Since The National Forum (TNF) broke the story of multiple names in the limited registration exercise last week, all attempts by various radio stations to seek clarification on the nagging issue from the Electoral Commission (EC) have proved futile.
The EC declined comments on the subject which is giving rise to deeper suspicion about the commitment of the Commission to fight wrongdoing as far as the electoral process is concerned.
Following the limited voter registration recently conducted, it was clear that some registrants would have questions to answer if the Electoral Commission decided to follow the Law guiding the exercise.
Contrary to their estimation, TNF had gathered from a very credible source close to the EC that several names appeared in multiple terms which had ballooned the figures of the new register, giving rise to the need for efficient DEDUPLICATION.
Multiple registration is an offence under Constitutional Instrument (C.I.72), which guides registration of voters.
Regulation 27 of the C.I states in part that anybody who “registers as a voter more than once either at the same registration centre or at different registration centres, commits an offence and is liable on summary conviction to a fine of not more than five hundred penalty units or to a term of imprisonment of not more than two years or to both.”
The EC has not yet been able to present a single offender to the prosecuting Authority or the Police to make a case against any of those who violated this law in 2012 in order to bring them to justice at least to deter others from doing same. Fears are being expressed over the tendency for people to keep breaking the law and not being punished.
“Human beings would naturally offend the law especially when they realize its enforcement is weak,” a prosecutor who pleaded anonymity pointed out, advising that “let the EC handover all offending cases to the state departments with prosecutorial power to do their job. All the EC is required to do is to provide the needed evidence to show committal of the offence and the rest would follow”.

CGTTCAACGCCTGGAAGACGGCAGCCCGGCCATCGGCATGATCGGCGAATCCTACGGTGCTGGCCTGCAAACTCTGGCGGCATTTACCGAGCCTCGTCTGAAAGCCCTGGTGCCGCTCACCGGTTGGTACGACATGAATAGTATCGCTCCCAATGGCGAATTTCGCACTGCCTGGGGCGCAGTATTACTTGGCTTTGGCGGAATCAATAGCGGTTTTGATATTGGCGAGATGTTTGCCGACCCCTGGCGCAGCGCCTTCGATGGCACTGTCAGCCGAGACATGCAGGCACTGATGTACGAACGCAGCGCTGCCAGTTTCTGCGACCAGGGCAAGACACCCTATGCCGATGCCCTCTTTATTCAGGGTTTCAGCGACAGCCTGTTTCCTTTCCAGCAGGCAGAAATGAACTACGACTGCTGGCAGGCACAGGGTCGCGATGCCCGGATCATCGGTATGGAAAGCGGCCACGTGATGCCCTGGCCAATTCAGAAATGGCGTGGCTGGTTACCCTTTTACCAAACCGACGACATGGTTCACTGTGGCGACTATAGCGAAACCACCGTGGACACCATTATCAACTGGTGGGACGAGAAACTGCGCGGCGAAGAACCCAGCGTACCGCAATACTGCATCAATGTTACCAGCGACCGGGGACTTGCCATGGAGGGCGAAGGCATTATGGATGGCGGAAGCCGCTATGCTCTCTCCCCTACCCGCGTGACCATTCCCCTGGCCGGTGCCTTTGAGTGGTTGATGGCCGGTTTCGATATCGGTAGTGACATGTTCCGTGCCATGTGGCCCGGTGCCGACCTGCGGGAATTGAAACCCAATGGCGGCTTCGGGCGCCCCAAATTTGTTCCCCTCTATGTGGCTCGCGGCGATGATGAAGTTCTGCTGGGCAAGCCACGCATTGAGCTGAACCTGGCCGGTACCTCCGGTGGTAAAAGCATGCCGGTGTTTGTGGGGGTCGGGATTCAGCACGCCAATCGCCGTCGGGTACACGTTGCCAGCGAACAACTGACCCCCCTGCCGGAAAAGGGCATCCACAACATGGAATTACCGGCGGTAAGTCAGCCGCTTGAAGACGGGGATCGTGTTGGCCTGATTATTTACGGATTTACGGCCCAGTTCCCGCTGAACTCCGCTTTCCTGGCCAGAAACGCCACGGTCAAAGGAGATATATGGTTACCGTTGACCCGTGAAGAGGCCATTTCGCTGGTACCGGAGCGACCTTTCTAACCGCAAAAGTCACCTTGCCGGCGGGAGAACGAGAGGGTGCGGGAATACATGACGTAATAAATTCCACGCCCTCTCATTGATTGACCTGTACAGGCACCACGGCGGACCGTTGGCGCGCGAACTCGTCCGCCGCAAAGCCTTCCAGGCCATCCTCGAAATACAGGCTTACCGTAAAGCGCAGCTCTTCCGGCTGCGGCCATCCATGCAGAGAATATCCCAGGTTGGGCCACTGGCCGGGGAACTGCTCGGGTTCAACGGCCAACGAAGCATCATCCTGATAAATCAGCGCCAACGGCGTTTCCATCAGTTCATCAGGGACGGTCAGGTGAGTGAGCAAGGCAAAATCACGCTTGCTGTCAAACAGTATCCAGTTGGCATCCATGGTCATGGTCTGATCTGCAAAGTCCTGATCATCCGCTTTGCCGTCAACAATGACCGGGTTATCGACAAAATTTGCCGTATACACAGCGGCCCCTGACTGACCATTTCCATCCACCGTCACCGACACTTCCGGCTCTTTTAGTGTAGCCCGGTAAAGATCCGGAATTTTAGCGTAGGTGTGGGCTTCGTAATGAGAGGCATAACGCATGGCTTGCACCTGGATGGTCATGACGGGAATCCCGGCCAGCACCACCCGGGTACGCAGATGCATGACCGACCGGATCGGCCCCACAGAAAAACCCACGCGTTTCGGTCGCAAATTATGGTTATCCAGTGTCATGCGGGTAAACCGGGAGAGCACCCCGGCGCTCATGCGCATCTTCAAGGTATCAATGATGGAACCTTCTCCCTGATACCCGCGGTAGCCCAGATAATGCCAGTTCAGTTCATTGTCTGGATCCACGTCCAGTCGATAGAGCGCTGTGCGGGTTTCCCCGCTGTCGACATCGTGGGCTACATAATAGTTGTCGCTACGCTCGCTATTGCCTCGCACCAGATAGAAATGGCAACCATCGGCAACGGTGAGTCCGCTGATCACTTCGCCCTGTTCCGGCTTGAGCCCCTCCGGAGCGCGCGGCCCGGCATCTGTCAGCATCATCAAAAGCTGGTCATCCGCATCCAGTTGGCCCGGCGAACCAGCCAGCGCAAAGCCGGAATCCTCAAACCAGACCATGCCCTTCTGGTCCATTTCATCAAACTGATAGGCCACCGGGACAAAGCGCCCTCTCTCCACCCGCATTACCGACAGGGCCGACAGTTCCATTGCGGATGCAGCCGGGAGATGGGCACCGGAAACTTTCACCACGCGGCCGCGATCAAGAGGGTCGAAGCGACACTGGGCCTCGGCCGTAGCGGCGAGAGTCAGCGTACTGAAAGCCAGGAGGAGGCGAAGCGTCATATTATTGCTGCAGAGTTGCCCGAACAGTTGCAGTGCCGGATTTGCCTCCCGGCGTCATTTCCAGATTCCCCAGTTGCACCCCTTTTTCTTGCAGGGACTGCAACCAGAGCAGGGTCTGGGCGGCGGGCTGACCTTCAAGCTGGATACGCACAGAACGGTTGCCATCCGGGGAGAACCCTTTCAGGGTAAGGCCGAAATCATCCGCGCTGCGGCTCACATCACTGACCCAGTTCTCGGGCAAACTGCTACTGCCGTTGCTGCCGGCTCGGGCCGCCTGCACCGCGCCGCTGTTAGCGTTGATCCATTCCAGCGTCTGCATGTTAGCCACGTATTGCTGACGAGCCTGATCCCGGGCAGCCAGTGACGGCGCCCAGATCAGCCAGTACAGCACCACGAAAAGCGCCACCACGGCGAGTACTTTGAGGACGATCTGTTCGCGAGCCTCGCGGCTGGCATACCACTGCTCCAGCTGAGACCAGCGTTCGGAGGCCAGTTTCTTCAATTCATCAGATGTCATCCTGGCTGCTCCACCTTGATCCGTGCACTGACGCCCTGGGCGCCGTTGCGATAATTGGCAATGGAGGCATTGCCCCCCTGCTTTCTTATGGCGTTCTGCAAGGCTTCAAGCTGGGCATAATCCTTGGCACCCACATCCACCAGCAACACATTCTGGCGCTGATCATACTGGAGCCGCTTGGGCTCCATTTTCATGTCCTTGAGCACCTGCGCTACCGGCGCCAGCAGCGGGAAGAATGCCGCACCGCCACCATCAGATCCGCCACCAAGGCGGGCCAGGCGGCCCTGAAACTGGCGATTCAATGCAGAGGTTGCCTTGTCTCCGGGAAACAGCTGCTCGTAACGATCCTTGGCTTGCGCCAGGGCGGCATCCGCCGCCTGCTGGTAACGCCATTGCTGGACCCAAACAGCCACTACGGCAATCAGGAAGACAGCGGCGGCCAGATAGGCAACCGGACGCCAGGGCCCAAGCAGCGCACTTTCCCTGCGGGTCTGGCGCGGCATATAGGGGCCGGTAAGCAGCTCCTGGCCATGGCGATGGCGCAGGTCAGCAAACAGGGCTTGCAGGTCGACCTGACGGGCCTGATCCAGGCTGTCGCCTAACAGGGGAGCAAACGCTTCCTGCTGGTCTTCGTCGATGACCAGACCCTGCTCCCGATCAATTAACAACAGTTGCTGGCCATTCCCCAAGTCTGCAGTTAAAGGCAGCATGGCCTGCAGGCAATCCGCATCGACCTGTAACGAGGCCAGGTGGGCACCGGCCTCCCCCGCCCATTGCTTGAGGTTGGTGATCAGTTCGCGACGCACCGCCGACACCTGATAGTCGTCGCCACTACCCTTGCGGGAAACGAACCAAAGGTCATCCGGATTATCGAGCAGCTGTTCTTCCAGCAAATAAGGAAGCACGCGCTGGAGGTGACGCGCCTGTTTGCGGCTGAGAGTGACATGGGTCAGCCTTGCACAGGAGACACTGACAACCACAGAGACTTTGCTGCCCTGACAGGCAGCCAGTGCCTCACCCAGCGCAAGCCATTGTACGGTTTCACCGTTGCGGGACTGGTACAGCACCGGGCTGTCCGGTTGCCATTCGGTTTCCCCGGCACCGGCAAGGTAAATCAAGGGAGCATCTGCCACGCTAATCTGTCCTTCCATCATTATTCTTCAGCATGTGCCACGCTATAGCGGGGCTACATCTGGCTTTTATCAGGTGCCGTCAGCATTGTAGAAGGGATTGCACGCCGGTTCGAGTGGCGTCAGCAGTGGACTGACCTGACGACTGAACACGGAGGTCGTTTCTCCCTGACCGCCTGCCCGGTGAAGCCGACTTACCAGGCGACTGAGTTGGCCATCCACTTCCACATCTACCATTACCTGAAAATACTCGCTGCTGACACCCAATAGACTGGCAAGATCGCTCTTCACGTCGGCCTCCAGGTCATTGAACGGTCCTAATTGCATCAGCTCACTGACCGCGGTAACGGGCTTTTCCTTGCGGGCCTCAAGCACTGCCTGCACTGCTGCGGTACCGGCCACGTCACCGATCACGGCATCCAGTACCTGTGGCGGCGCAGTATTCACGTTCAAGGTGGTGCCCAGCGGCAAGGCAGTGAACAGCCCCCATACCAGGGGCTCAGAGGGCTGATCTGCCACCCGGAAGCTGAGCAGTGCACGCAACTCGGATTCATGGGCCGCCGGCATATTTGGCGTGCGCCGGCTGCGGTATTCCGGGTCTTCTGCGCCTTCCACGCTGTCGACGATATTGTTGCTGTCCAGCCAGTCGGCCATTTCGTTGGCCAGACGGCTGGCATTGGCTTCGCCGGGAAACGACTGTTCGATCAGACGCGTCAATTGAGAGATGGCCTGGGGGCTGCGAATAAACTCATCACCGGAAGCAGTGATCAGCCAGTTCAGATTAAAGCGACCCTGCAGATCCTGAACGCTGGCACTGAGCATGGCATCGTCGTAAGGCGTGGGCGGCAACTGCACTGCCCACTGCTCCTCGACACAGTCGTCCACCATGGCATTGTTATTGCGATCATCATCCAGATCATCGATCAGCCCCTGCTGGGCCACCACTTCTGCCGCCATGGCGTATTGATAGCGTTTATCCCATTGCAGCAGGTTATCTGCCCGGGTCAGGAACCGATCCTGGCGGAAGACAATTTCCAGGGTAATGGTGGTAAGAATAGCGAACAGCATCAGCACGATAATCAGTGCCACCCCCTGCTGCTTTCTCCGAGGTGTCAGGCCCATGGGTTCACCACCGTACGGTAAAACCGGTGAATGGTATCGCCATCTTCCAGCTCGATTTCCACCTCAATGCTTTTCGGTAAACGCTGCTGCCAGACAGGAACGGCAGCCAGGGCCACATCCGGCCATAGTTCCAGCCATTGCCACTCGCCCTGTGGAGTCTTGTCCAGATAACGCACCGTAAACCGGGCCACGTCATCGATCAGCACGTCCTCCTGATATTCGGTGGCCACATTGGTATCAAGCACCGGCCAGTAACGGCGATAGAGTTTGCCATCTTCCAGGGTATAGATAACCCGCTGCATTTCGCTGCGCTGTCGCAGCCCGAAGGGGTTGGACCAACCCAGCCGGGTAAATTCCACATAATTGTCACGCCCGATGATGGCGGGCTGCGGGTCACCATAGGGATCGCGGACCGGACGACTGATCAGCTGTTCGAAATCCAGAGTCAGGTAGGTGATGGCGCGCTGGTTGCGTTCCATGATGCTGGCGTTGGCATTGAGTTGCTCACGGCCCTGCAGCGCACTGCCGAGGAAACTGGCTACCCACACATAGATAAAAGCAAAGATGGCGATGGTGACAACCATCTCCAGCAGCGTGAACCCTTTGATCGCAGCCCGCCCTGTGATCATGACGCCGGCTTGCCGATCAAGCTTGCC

Related to this, Presiding officers, who the EC indicated were temporary staff, violated Article 49 of the constitution by failing to sign the results sheets in the 2012 elections as discovered during the famous 2012 presidential petition hearing.
A political pundit has suggested that should the EC be bold to submit to the Ghana Police Service or the Attorney General’s department, the entire list of people suspected to have violated the electoral laws in one way or the other for possible prosecution, the Commission would be sending a very strong signal to erring citizens and further deter others from committing same or similar offences in future.
“It is the attitude of the EC not to submit the list of offenders to the Prosecuting Authorities, in part, that has given rise to increases in electoral offences recorded after every election and registration process,” the prosecutor noted.
No prosecuting authority can on their initiate action against anyone on electoral offences unless the EC arms them with the list of persons and the particular breaches they engage in.
It is uncertain whether the EC would do that or not.
However, election watchers TNF spoke to believe that “if we are to rid our electoral process of breaches often times sponsored or encouraged, then the law must be seen to be applied. Without that a lot more people would not see any reason to stay straight and strict to the laws governing the electoral process”
Source: The Nationa Forum
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